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Bollywood reacts to India's COVID crisis

Manasi Gopalakrishnan
April 30, 2021

As many Indian states reel under a surge of COVID-19 infections and deaths, various Bollywood actors are using their star appeal to help those in need.

Bollywood actor Sonu Sood.
Sonu Sood: a messiah for many Indian migrantsImage: Getty Images/AFP/S. Jaiswal

COVID-19 is spreading at an enormous speed across many towns and cities in India. On Friday, the country had logged 18,376,524 cases with 204,832 deaths.

The government in New Delhi, under Prime Minister Narendra Modi, has been severely criticized for its handling of the crisis, including allowing religious festivals to take place and general mismanagement.

As a result, tens of thousands of people, especially in the capital of New Delhi, have been left with little or no access to health care and dozens have died because of lack of ventilators and oxygen concentrators.

Many Bollywood actors are now trying to help people in need through monetary contributions, medical supplies and food.

Actors on the front line

Bollywood actor Sonu Sood has been on the front lines ever since the first wave of COVID-19 struck India. Last year, the actor helped thousands of stranded workers, who had moved to bigger cities to find work, reach home after the Modi government imposed a hard lockdown all over the country with just a few hours' notice.

This year, Sood has launched a free COVID help service together with two private medical organizations. The actor frequently engages with his followers on Twitter, many of whom directly ask him for help on the social media platform.

Priyanka Chopra Jonas, who is a popular star in India and now lives and works in Los Angeles, has initiated the fundraiser #TogetherForIndia with her husband Nick Jonas. She announced the fundraiser on Twitter and Instagram: "India, my home, is suffering the world's worst COVID crisis," she said, "and we all need to help! People are dying in record numbers. There is illness everywhere, and it's only continuing to spread and kill at a great scale."

Ajay Devgn, another prominent Indian actor, joined hands with the Brihanmumbai Municipal Council (BMC) in India's commercial hub, Mumbai, to provide medical facilities to citizens affected by COVID. The actor is working together with a city hospital to set up intensive care units (ICUs) for patients.

Actor Gurmeet Choudhary also announced he was opening hospitals in Patna, in eastern India and Lucknow, in the north, with 1,000 beds each. The actor has formed a special team to tackle COVID and answer queries from people in need trying to reach him.

Bollywood star Akshay Kumar, who has more than 40 million followers on Twitter, also donated 100 oxygen cylinders to COVID patients in Mumbai. Kumar has also received many requests for help from fans on Twitter.

Superstar Salman Khan, who is extremely popular with his fans and who started the Being Human foundation, has also started the "Being Haangryy" initiative, which sends food trucks to police personnel and health workers during the pandemic. Khan regularly visits locations where his trucks are deployed and also tastes the food for quality, while maintaining sanitary restrictions, Filmfare magazine reports.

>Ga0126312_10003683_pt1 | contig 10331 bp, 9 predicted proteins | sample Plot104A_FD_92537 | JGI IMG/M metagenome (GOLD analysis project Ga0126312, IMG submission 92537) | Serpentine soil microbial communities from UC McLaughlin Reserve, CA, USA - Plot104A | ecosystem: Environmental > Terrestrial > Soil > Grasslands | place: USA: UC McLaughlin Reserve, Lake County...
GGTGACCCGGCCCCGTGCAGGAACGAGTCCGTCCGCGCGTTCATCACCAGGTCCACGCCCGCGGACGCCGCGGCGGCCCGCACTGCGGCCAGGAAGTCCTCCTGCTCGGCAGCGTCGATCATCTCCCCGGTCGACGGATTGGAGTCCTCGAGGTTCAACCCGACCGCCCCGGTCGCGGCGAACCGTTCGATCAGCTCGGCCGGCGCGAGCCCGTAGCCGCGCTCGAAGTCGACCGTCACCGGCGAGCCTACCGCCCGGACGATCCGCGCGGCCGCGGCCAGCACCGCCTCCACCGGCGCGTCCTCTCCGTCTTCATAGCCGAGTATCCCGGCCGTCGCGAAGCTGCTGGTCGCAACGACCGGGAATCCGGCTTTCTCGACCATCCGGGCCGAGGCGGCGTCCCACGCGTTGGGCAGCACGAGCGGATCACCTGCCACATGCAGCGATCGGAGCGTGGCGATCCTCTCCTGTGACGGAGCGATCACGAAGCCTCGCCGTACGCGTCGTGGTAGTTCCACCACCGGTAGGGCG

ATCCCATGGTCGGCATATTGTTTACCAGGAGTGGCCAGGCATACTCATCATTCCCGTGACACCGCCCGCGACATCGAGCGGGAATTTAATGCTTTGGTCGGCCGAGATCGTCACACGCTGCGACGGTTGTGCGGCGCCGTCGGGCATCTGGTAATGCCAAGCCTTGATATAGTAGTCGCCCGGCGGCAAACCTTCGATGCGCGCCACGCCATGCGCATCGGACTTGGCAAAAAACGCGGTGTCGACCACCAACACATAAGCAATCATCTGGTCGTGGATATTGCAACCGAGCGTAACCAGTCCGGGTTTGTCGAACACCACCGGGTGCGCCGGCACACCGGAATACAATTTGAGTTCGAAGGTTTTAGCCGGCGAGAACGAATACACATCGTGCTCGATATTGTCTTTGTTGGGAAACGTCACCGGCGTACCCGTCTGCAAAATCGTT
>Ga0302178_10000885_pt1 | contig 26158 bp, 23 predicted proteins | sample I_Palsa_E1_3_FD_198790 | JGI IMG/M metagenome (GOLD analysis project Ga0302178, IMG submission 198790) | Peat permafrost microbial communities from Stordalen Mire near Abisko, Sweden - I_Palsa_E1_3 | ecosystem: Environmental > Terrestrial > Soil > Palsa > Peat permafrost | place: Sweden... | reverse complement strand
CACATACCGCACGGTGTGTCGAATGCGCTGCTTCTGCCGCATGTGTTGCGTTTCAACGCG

COVID and social media censorship

Other actors have however been criticized for their apathy regarding the crisis. Newspapers and tabloids have published photos of stars enjoying a holiday at the beach — infuriating fans, who expect more sympathy from their cinema idols.

Actor Kareena Kapoor, who is also participating in a concert to raise money for tackling COVID, recently published a Twitter post asking people to be more responsible about wearing face masks. Twitter users immediately hit back, referring to the star's brother actor Ranbir Kapoor, who posted pictures of him with his girlfriend at a beach in the Maldives, The Times of India reported.

Social media platforms, including Twitter, Facebook and Instagram, have been in focus in India recently, after Prime Minister Narendra Modi's government blocked nearly 50 tweets that were critical of its handling of the COVID crisis, online news outlet The Print reported. The blocked posts included some by opposition politicians, journalists and filmmakers. Facebook also reportedly blocked some posts with the hashtag #ResignModi, saying they violated the website's community standards, The Quint reported.

Meanwhile, the Supreme Court of India has announced that blocking users' grievances on the COVID crisis will be considered a "contempt of court," a punishable offence according to Indian law. According to a report in The Indian Express, Supreme Court D.Y. Chandrachud said, "We want to make it very clear that if citizens communicate their grievance on social media and the internet, it cannot be said it's wrong information."

Manasi Gopalakrishnan
Manasi Gopalakrishnan Journalist and editor from India, compulsive reader of books.